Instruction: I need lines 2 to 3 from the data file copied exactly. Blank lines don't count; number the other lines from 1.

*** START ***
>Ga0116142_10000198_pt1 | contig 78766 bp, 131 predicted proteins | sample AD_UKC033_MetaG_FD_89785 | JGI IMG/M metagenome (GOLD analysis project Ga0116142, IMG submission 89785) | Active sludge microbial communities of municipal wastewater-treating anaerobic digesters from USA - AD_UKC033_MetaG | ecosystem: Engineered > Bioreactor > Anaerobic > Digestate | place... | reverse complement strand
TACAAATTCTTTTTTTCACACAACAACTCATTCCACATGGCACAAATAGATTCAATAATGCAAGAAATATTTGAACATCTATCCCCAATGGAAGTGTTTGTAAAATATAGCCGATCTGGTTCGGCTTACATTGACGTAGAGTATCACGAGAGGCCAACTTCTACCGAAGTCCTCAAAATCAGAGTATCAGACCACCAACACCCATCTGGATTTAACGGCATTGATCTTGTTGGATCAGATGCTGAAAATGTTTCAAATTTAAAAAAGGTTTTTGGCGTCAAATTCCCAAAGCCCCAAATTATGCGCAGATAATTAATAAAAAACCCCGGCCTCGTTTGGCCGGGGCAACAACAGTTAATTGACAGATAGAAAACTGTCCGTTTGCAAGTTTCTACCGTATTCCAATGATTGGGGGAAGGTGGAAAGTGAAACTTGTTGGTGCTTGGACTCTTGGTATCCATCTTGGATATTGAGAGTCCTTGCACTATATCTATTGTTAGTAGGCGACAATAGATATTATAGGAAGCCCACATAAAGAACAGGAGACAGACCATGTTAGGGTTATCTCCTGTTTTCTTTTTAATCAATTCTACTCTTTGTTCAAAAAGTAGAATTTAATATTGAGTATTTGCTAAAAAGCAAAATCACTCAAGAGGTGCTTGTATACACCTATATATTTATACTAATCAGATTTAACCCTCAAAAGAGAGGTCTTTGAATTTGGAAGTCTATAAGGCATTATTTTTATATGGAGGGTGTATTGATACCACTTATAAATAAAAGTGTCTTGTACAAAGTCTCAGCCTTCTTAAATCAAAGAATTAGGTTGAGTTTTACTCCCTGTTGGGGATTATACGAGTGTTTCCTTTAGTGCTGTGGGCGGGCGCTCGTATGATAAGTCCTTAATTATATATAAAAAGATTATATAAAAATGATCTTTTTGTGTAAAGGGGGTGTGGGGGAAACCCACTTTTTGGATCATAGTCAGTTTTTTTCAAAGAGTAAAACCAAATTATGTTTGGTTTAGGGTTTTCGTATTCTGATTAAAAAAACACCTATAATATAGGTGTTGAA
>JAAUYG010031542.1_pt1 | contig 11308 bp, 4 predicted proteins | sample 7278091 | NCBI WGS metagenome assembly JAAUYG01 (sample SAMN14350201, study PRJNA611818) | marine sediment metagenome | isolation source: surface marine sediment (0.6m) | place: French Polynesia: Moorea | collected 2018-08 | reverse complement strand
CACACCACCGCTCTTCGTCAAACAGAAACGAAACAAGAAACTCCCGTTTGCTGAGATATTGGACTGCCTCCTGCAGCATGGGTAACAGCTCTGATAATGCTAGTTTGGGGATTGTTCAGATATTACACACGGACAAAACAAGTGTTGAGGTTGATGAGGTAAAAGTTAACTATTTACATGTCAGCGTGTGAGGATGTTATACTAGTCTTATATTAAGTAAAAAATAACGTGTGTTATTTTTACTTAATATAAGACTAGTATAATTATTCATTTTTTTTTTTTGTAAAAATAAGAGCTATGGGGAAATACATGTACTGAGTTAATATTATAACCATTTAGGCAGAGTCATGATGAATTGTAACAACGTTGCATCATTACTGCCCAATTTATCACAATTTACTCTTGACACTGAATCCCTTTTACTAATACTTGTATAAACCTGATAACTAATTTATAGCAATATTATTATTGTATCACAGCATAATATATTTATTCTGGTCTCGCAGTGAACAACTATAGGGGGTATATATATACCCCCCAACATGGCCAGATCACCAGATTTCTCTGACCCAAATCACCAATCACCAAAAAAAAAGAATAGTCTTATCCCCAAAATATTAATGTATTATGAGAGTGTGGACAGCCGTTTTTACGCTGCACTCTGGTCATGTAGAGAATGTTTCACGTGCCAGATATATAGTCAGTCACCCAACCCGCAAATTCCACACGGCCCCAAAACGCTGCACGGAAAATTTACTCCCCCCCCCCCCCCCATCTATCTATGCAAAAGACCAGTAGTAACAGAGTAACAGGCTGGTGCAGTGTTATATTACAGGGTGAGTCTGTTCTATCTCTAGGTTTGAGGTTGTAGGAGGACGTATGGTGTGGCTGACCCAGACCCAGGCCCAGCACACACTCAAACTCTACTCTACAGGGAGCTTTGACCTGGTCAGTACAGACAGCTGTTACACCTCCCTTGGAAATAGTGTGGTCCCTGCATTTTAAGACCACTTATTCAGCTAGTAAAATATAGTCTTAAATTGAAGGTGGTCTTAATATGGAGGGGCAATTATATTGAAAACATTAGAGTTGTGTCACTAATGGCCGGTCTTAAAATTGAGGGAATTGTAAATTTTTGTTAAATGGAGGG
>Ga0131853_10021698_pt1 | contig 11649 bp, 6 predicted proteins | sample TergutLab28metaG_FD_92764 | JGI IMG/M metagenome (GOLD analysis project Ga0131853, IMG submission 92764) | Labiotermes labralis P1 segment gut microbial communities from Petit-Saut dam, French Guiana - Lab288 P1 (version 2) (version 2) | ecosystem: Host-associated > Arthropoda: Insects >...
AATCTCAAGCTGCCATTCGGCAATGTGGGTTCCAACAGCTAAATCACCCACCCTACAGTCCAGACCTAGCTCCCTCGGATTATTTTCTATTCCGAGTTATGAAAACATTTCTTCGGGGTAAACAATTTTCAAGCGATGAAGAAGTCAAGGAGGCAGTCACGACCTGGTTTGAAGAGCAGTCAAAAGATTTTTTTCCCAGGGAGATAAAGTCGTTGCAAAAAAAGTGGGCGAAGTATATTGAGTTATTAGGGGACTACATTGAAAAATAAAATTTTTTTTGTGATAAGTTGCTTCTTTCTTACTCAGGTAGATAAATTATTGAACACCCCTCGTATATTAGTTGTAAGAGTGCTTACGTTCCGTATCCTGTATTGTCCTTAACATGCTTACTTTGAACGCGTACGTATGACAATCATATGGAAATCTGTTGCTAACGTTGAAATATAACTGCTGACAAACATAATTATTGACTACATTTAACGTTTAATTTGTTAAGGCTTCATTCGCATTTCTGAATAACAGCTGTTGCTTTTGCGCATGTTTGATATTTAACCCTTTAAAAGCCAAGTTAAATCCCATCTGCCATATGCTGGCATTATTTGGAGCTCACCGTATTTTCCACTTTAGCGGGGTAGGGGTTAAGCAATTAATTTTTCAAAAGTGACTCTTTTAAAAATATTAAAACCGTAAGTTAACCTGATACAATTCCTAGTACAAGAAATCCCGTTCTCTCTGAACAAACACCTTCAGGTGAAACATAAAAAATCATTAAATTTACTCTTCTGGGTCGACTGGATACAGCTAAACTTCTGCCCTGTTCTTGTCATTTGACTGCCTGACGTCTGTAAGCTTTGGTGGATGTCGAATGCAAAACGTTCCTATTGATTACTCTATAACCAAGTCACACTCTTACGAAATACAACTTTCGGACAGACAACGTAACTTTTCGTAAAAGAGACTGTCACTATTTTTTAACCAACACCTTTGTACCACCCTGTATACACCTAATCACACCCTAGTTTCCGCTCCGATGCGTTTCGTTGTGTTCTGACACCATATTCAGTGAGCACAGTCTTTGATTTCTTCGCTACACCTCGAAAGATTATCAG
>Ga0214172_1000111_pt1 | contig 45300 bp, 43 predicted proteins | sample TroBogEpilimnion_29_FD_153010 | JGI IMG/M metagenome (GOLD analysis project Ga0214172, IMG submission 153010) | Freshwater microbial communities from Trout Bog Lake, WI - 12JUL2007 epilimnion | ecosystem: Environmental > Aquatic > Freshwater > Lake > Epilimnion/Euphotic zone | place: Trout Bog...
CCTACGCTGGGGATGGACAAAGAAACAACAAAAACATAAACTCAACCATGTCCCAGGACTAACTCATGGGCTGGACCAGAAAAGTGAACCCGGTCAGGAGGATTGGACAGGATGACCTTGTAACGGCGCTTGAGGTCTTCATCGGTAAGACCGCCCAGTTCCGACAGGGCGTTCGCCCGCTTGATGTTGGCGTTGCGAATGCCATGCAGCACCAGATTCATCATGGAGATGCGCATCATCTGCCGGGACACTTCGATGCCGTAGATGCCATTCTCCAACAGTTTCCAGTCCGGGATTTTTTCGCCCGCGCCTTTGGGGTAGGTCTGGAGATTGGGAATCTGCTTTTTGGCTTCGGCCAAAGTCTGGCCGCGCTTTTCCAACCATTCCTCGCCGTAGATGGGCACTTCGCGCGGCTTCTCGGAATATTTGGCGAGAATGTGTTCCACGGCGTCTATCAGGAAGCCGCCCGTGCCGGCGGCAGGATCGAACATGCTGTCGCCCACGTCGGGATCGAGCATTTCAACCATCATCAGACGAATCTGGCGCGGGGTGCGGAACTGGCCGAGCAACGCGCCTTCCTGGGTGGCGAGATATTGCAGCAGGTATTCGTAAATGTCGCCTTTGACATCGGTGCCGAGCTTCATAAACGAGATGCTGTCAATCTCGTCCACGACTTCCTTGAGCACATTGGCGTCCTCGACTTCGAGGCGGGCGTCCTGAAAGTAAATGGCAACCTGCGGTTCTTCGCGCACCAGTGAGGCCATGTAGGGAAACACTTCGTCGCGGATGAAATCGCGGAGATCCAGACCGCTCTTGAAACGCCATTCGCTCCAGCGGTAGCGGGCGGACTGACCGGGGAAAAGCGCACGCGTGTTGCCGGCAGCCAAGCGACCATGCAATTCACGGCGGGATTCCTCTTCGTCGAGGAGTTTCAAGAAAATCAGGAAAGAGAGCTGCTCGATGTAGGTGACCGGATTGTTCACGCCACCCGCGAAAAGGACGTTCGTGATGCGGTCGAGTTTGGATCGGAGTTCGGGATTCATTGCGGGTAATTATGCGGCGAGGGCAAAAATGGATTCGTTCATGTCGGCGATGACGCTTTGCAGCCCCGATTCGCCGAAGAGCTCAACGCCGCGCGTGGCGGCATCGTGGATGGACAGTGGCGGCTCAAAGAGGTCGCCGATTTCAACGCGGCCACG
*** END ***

TACAAATTCTTTTTTTCACACAACAACTCATTCCACATGGCACAAATAGATTCAATAATGCAAGAAATATTTGAACATCTATCCCCAATGGAAGTGTTTGTAAAATATAGCCGATCTGGTTCGGCTTACATTGACGTAGAGTATCACGAGAGGCCAACTTCTACCGAAGTCCTCAAAATCAGAGTATCAGACCACCAACACCCATCTGGATTTAACGGCATTGATCTTGTTGGATCAGATGCTGAAAATGTTTCAAATTTAAAAAAGGTTTTTGGCGTCAAATTCCCAAAGCCCCAAATTATGCGCAGATAATTAATAAAAAACCCCGGCCTCGTTTGGCCGGGGCAACAACAGTTAATTGACAGATAGAAAACTGTCCGTTTGCAAGTTTCTACCGTATTCCAATGATTGGGGGAAGGTGGAAAGTGAAACTTGTTGGTGCTTGGACTCTTGGTATCCATCTTGGATATTGAGAGTCCTTGCACTATATCTATTGTTAGTAGGCGACAATAGATATTATAGGAAGCCCACATAAAGAACAGGAGACAGACCATGTTAGGGTTATCTCCTGTTTTCTTTTTAATCAATTCTACTCTTTGTTCAAAAAGTAGAATTTAATATTGAGTATTTGCTAAAAAGCAAAATCACTCAAGAGGTGCTTGTATACACCTATATATTTATACTAATCAGATTTAACCCTCAAAAGAGAGGTCTTTGAATTTGGAAGTCTATAAGGCATTATTTTTATATGGAGGGTGTATTGATACCACTTATAAATAAAAGTGTCTTGTACAAAGTCTCAGCCTTCTTAAATCAAAGAATTAGGTTGAGTTTTACTCCCTGTTGGGGATTATACGAGTGTTTCCTTTAGTGCTGTGGGCGGGCGCTCGTATGATAAGTCCTTAATTATATATAAAAAGATTATATAAAAATGATCTTTTTGTGTAAAGGGGGTGTGGGGGAAACCCACTTTTTGGATCATAGTCAGTTTTTTTCAAAGAGTAAAACCAAATTATGTTTGGTTTAGGGTTTTCGTATTCTGATTAAAAAAACACCTATAATATAGGTGTTGAA
>JAAUYG010031542.1_pt1 | contig 11308 bp, 4 predicted proteins | sample 7278091 | NCBI WGS metagenome assembly JAAUYG01 (sample SAMN14350201, study PRJNA611818) | marine sediment metagenome | isolation source: surface marine sediment (0.6m) | place: French Polynesia: Moorea | collected 2018-08 | reverse complement strand